Are you sitting comfortably? Good, because you're about to get a good old-fashioned dose of guilt. The folks at SciShow have put together a video examining how much energy we waste on running the internet, and the number is embarrassingly large.
Tagged With data centres
Apple has just announced that it is to invest €1.7 billion ($2.5 billion) in two new "state-of-the-art" data centres for Europe, located in Ireland and Denmark. The sites in County Galway and Denmark's central Jutland will use 100 per cent renewable energy and power Apple's iTunes Store, App Store, iMessage and Maps applications and Siri voice assistant.
The problem with data centres is excess heat. The problem with liquified natural gas terminals is excess cold. In a perfect world, one problem would neatly cancel out the other — which is exactly the world imagined by Massachusetts-based TeraCool. Coupling data with liquified gas could make a lot of energy sense.
Ever since we humans gave up the nomadic life and started building homes, architecture had one goal: To make life better for humans. But now a new architecture is taking shape in remote, frozen corners of the world. And it's not designed for humans. It's for machines. In this case, for the remote machines that keep Facebook churning.
On Monday, we learnt that the NSA is recording every single phone call in the Bahamas and storing the data for a month. This news arrives just six weeks after we learned that the NSA was recording every single phone call, text and email in Iraq. In fact, the spy agency is engaged in similar efforts in five different countries around the world. So how many taxpayer dollars does that come out to?
This is embarrassingly funny. The WSJ reports that the NSA's new Utah data centre has suffered 10 meltdowns in the past 13 months because of electrical surges. The NSA is basically using so much power in its spying efforts that it is poetically killing its data centres. Seriously, the surges have destroyed hundreds of thousands of dollars in machinery.
This past week, major documents were leaked detailing PRISM, a top-secret government program that directed tech companies to spy on Americans by turning over their data to the National Security Agency, among other branches of the Department of Homeland Security. Despite obvious threats to the right to privacy, the Fourth Amendment (against illegal search and seizure), and the trust of the American people, the spy program has been going ahead with the full approval of two presidents as well as US Congress.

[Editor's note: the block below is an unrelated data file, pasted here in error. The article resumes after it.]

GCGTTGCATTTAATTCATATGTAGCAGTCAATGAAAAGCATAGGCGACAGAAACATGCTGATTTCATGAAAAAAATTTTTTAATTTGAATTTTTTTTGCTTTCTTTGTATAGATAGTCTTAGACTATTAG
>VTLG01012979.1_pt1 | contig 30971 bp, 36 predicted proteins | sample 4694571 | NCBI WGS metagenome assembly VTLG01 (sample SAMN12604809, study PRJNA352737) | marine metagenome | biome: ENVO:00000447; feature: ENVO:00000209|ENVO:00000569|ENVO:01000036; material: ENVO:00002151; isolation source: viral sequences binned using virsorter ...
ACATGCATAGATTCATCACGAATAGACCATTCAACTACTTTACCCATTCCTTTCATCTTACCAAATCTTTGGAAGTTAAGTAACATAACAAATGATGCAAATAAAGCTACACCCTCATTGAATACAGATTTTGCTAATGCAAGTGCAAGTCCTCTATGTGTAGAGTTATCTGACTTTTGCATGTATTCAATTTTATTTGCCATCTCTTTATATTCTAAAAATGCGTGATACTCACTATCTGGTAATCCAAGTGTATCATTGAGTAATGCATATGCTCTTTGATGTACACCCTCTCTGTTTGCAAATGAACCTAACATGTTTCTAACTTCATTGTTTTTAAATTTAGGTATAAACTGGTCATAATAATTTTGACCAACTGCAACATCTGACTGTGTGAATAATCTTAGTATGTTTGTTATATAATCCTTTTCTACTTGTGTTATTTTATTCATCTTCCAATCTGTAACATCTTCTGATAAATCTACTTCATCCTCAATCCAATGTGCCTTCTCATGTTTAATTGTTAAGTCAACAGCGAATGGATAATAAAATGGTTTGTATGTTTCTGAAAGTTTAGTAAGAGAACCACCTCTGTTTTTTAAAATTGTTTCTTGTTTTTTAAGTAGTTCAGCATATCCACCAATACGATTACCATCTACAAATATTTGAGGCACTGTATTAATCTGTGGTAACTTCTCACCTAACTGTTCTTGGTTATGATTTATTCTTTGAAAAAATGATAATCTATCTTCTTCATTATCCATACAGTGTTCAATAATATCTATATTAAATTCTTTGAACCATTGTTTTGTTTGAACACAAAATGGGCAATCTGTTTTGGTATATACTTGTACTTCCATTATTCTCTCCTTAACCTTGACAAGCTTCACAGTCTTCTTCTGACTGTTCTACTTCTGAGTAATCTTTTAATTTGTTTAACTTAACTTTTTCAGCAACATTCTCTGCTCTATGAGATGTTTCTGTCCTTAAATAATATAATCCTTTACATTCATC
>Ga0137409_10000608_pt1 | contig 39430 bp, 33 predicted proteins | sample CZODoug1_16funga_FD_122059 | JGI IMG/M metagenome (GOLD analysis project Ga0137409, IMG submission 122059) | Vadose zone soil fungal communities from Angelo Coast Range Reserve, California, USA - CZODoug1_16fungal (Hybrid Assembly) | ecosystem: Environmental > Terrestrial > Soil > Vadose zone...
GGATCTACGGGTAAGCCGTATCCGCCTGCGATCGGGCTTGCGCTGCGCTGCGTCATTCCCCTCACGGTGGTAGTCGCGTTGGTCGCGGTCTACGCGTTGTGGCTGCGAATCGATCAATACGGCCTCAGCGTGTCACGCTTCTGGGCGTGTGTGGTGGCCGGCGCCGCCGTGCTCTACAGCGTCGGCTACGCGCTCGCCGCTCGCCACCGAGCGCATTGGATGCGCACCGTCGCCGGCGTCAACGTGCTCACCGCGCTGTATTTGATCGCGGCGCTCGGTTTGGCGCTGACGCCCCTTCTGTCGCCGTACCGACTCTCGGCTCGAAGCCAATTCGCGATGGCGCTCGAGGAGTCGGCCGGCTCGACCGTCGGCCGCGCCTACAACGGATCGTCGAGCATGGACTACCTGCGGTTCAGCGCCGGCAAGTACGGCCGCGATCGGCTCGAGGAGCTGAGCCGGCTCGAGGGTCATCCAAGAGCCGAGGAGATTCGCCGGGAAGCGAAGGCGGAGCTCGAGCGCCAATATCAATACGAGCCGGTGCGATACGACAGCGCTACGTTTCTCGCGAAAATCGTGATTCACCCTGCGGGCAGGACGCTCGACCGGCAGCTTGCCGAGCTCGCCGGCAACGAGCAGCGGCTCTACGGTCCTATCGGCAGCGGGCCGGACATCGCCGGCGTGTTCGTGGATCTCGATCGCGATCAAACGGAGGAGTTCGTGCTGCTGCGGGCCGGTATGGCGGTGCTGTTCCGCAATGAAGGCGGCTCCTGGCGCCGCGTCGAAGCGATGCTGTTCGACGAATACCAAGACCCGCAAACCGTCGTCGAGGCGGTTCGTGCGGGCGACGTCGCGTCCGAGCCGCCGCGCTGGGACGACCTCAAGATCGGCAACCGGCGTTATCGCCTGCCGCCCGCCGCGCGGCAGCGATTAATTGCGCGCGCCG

To ensure the cooling and ventilation systems in the company's data centres are running at peak efficiency, IBM now employs autonomous temperature-monitoring robots built on the iRobot Create platform to hunt down problematic areas. Fitted with a 2m tall pole laden with temperature and other sensors, the robots wander collect data on temperature and humidity that can later be mapped in 3D to determine cold spots where cooling is being wasted, or hot spots where ventilation needs to be improved.
Microsoft's Outlook.com email service suffered a massive 16-hour outage yesterday, which saw users unable to access parts of SkyDrive, Hotmail and Outlook. Microsoft has revealed that it was the result of a mischievous firmware upgrade, which caused "a rapid and substantial temperature spike" in the data centre.
There is a lot of data out there, and more is being created every day. It takes a lot of resources to make sure that we can access the data we want, when we want, with minimal downtime. Naturally, this takes a lot of energy, but the New York Times looked into exactly how much. It's a ridiculous amount.
One of the key features of Apple's upcoming North Carolina data centre is its mammoth field of solar panels, which aim to provide the data centre with the majority of its power. Although the solar farm in progress is a whopping 100 acres and aims to put out 20 megawatts, that's only 60 per cent of the data centre's expected draw.
It's not just the bullets that are getting smarter. As the US military pushes for deeper technological integration in its fighting forces, more and more bandwidth and computing power will be needed to keep everything connected. Dell's new self-contained server rooms will turn even the most remote Forward Operating Base into an impromptu data centre.
The Olympics is all about grand feats of athletic prowess and endurance demonstrated by its competitors. But for the folks behind the scenes, it's hardly a party — and in fact, the team responsible for running the event's data centre will be sleeping in these tiny pods next to their computers the whole time.